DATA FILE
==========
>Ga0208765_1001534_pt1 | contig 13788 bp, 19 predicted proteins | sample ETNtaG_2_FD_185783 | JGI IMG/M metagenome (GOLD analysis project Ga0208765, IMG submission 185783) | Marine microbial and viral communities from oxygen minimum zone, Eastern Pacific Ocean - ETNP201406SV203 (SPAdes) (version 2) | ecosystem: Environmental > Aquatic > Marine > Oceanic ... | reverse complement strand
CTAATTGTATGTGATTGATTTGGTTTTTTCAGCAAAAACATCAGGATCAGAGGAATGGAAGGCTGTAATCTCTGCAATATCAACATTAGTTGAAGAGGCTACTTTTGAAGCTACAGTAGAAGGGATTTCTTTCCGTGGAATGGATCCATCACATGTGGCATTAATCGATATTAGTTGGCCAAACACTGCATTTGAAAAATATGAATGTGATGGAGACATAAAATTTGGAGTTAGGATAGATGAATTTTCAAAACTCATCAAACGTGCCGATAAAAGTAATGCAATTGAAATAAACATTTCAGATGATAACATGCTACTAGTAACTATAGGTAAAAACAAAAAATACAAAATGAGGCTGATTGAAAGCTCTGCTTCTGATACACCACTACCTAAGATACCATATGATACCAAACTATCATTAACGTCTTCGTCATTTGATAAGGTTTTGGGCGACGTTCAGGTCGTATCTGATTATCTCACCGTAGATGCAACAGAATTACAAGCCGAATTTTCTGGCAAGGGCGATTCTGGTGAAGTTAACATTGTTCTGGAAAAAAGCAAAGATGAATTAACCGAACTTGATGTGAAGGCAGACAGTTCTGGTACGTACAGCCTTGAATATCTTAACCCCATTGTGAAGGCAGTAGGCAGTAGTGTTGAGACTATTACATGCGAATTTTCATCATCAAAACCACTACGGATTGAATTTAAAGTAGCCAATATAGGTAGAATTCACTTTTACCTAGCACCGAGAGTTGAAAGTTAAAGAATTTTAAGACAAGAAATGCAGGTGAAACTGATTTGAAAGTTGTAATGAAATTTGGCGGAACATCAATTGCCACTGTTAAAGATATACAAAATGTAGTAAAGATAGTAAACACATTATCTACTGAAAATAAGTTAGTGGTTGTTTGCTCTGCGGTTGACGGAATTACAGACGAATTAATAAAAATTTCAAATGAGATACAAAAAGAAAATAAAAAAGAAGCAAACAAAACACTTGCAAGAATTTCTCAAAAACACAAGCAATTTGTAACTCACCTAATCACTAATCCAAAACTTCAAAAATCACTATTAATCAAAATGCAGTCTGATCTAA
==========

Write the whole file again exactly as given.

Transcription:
>Ga0208765_1001534_pt1 | contig 13788 bp, 19 predicted proteins | sample ETNtaG_2_FD_185783 | JGI IMG/M metagenome (GOLD analysis project Ga0208765, IMG submission 185783) | Marine microbial and viral communities from oxygen minimum zone, Eastern Pacific Ocean - ETNP201406SV203 (SPAdes) (version 2) | ecosystem: Environmental > Aquatic > Marine > Oceanic ... | reverse complement strand
CTAATTGTATGTGATTGATTTGGTTTTTTCAGCAAAAACATCAGGATCAGAGGAATGGAAGGCTGTAATCTCTGCAATATCAACATTAGTTGAAGAGGCTACTTTTGAAGCTACAGTAGAAGGGATTTCTTTCCGTGGAATGGATCCATCACATGTGGCATTAATCGATATTAGTTGGCCAAACACTGCATTTGAAAAATATGAATGTGATGGAGACATAAAATTTGGAGTTAGGATAGATGAATTTTCAAAACTCATCAAACGTGCCGATAAAAGTAATGCAATTGAAATAAACATTTCAGATGATAACATGCTACTAGTAACTATAGGTAAAAACAAAAAATACAAAATGAGGCTGATTGAAAGCTCTGCTTCTGATACACCACTACCTAAGATACCATATGATACCAAACTATCATTAACGTCTTCGTCATTTGATAAGGTTTTGGGCGACGTTCAGGTCGTATCTGATTATCTCACCGTAGATGCAACAGAATTACAAGCCGAATTTTCTGGCAAGGGCGATTCTGGTGAAGTTAACATTGTTCTGGAAAAAAGCAAAGATGAATTAACCGAACTTGATGTGAAGGCAGACAGTTCTGGTACGTACAGCCTTGAATATCTTAACCCCATTGTGAAGGCAGTAGGCAGTAGTGTTGAGACTATTACATGCGAATTTTCATCATCAAAACCACTACGGATTGAATTTAAAGTAGCCAATATAGGTAGAATTCACTTTTACCTAGCACCGAGAGTTGAAAGTTAAAGAATTTTAAGACAAGAAATGCAGGTGAAACTGATTTGAAAGTTGTAATGAAATTTGGCGGAACATCAATTGCCACTGTTAAAGATATACAAAATGTAGTAAAGATAGTAAACACATTATCTACTGAAAATAAGTTAGTGGTTGTTTGCTCTGCGGTTGACGGAATTACAGACGAATTAATAAAAATTTCAAATGAGATACAAAAAGAAAATAAAAAAGAAGCAAACAAAACACTTGCAAGAATTTCTCAAAAACACAAGCAATTTGTAACTCACCTAATCACTAATCCAAAACTTCAAAAATCACTATTAATCAAAATGCAGTCTGATCTAA